Current Situation Facing U.S. Stroller
Although the baby stroller market might not seem very aggressive in terms of competition and customers’ demands, the U.S. Stroller organization has been applying great efforts to retain its top position in the designated area (the U.S. baby care market, 2016). The manufacturing process is currently the source of the firm’s primary concerns. U.S. Stroller has been using the MRP approach for years, which could be deemed as rather reasonable in the context of the global economy. However, the approach seems to have worn out its welcome over the past few years (Schroeder, Goldstein, & Rungtusanatham, 2013).
With its innovative decisions, the U.S. stroller has the potential to be one of the leading organizations in the area. However, the choice that the entrepreneurship has to make will define its further position in the market, making it comply with the related strategy. Each of the systems suggested has its advantages and disadvantages, which makes the decision even more complicated. More importantly, the systems suggested seem very similar to each other. As a result, the decision-making process may become quite convoluted. Although each of the options that the firm has to choose from seems adequate, the combination of both needs to be viewed as the tool that will lead it to sustainability.
Options Available: Pros and Cons
Analyzing the existing options, one should pay special attention to the Just-in-Time (JIT) approach and the cellular management strategy. Although seemingly helping incur a smaller amount of costs, they still trigger vast expenses. For instance, JIT allows for a significant reduction in the waiting time during the communication between the company and its suppliers (Schroeder et al., 2013). However, it also presupposes numerous costs spent on the equipment and the transfer process, in general. Moreover, the training that the staff will have to undergo will demand sufficient financial support, thus, devastating the organization financially.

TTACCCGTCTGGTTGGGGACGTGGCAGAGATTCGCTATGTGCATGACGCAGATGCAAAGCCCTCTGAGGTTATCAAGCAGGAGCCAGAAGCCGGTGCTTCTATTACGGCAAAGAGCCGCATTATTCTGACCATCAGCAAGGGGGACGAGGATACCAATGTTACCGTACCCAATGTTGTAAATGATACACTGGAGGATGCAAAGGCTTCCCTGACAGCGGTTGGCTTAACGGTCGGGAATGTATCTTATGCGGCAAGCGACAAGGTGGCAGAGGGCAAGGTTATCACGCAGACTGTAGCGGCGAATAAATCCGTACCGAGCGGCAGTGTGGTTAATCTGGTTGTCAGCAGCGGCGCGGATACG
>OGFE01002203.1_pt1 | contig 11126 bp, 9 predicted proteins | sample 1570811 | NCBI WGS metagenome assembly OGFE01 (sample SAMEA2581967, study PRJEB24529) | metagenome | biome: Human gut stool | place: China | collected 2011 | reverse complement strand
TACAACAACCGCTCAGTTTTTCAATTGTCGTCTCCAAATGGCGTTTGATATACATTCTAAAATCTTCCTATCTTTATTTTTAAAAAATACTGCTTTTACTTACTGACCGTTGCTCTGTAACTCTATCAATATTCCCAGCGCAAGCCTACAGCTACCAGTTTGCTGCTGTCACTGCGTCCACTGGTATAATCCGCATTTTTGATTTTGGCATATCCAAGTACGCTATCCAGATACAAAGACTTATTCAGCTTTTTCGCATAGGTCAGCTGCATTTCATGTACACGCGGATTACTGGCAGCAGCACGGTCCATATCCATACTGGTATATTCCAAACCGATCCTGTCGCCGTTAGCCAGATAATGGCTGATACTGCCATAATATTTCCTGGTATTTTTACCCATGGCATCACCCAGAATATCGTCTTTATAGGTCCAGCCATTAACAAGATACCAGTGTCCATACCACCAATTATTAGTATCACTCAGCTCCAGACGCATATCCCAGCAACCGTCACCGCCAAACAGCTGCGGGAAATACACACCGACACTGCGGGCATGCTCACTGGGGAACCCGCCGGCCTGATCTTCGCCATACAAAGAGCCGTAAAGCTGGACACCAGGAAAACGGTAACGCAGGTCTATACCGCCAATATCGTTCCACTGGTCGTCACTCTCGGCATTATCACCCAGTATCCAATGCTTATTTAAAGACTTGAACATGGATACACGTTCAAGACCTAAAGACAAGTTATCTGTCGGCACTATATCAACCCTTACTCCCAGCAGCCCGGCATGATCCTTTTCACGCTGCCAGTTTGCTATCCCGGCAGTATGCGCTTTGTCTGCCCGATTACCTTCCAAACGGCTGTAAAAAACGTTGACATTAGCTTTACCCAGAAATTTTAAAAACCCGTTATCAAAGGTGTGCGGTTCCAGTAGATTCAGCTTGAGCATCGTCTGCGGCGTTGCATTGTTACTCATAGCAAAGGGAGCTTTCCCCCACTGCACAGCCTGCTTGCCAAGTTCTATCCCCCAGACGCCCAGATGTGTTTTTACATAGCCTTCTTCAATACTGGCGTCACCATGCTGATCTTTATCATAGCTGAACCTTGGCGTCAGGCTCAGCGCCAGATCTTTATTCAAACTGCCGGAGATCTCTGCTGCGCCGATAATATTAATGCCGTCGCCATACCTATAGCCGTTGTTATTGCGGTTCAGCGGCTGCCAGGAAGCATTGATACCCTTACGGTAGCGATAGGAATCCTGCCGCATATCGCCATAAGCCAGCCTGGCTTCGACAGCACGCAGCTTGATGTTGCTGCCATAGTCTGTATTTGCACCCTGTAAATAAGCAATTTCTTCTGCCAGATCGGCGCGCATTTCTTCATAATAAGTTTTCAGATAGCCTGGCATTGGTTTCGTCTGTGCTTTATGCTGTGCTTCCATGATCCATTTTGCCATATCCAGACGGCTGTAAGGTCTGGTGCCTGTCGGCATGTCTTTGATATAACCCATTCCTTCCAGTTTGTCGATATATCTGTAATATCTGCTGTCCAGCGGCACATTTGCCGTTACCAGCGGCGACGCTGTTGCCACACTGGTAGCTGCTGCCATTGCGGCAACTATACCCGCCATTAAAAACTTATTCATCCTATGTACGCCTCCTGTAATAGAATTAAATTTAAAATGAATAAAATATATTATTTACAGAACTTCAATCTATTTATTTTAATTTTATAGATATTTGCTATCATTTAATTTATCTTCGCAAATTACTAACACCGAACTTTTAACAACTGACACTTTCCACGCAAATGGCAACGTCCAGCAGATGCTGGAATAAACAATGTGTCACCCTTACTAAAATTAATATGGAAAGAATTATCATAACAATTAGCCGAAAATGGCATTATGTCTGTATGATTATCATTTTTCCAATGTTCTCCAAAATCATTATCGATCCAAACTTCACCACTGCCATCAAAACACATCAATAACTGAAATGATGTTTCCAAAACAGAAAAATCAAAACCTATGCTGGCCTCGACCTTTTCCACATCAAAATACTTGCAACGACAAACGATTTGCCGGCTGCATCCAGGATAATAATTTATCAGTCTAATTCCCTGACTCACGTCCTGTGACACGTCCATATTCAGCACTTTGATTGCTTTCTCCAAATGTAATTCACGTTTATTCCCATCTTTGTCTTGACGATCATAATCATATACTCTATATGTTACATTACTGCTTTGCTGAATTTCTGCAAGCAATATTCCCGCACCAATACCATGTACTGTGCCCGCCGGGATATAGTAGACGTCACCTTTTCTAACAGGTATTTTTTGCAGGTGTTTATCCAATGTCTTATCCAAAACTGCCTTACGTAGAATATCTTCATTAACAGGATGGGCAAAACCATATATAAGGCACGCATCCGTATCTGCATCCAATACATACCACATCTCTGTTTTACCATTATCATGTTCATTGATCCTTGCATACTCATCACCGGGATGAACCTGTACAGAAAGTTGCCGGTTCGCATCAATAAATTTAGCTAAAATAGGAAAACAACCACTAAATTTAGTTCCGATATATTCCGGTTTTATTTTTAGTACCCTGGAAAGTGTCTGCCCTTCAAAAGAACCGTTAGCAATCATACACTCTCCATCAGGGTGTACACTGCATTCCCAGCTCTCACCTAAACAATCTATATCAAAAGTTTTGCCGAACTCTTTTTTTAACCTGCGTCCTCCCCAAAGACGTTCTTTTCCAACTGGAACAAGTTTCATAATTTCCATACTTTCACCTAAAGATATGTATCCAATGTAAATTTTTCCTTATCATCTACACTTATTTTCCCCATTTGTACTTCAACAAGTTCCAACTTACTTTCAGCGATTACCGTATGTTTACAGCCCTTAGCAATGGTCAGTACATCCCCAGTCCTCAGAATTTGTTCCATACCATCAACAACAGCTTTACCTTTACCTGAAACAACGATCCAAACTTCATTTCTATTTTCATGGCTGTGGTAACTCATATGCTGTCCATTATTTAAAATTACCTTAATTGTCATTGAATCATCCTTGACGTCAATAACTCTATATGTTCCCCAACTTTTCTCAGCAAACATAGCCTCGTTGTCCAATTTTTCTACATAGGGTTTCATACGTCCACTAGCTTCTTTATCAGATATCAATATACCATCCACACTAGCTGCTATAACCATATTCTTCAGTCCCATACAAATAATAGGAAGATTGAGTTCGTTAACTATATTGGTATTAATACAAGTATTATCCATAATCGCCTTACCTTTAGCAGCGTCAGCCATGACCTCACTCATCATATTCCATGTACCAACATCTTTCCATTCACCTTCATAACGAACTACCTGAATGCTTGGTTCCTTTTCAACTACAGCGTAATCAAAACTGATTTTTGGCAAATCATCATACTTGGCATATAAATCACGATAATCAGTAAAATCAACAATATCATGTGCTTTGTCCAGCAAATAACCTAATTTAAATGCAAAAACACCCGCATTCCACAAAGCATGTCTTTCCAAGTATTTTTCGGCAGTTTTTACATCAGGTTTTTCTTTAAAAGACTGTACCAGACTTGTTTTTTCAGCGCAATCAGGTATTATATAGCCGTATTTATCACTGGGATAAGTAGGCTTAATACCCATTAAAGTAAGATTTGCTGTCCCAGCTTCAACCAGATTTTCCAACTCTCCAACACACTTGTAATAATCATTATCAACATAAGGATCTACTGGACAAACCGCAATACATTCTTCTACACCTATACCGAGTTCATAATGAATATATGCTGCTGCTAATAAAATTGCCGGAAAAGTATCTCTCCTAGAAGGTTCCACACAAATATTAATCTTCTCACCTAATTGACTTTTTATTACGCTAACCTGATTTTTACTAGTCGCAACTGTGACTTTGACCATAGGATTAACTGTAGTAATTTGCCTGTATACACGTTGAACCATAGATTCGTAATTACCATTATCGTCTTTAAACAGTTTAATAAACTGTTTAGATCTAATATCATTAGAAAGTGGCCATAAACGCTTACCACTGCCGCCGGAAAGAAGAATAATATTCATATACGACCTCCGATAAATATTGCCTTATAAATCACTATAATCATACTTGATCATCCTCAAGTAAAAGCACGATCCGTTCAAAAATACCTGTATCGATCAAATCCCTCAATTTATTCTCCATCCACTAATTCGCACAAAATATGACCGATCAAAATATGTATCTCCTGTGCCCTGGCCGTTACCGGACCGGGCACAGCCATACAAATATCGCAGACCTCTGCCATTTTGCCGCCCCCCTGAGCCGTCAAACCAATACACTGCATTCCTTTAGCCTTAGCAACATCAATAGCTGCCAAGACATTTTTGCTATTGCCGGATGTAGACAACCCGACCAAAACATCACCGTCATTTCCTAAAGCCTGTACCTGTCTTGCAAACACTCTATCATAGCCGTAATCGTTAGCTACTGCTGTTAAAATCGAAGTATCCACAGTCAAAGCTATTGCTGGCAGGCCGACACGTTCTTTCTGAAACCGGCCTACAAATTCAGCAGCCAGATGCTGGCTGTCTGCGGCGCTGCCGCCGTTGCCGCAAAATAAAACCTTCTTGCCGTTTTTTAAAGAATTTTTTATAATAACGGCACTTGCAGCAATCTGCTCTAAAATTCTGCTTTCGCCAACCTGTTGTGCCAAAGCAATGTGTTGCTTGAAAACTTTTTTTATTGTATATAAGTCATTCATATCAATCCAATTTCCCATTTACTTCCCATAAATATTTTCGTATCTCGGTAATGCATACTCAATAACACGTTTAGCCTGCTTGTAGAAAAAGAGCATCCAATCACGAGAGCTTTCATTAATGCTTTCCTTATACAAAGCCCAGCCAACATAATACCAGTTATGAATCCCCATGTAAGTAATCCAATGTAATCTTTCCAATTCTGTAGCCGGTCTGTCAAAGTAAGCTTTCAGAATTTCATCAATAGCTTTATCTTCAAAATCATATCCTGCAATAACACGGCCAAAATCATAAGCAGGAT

Seeing that cell manufacturing (CM) is an isolated case of the JIT approach, it is reasonable to assume that it invites the same opportunities and problems as the above strategy. While admittedly promoting the adoption of the lean manufacturing approach (Schroeder et al., 2013) and, therefore, encouraging the firm to accept a sustainable approach to the use of resources, it also requires more expensive equipment and consistent staff training, as well as takes its toll on the company’s flexibility. Although the incorporation of lean manufacturing is a positive change to the entrepreneurship’s production design at present, the following expenditures will nullify the positive effect made.
Possible Impacts on the MRP System
The incorporation of the above strategies into the company’s design will make the MRP system virtually unnecessary. Particularly, the pull system will replace the MRP in its current position (Schroeder et al., 2013). Instead, the MRP strategy will be applied to address major issues such as the redesign of the brand image, etc. (Akdeniz, 2015). It would be quite a stretch to claim that the adoption of the two strategies mentioned above will outs the MRP tool from the firm’s operational design. Instead, the promotion of JIT and CM will help take some pressure off of the MRP system (Schroeder et al., 2013).
In the context of the current situation that the entrepreneurship is facing, recommending a single option would mean restricting the opportunities that the firm is facing currently. Instead, one should consider both options closer. Since CM is the extension of the JIT strategy, one should apply the JIT system first so that the entrepreneurship could adjust to the changing environment of its operations. As soon as the company develops the approach that will help it responsibly allocate the available resources, the integration of the CM tool should be carried out. Thus, sustainability can be promoted in the company (Schroeder et al., 2013).
Akdeniz, C. (2015). Lean project management explained. Bad Bodendorf: First Publishing.
Schroeder, R., Goldstein, J. R., & Rungtusanatham, S. (2013). Lean thinking and lean systems. In Operations management in the supply chain: decisions and cases. (6th ed.) (pp. 134-161). New York, NY: Richard D. Irwin.
U.S. baby care market. (2016). Web.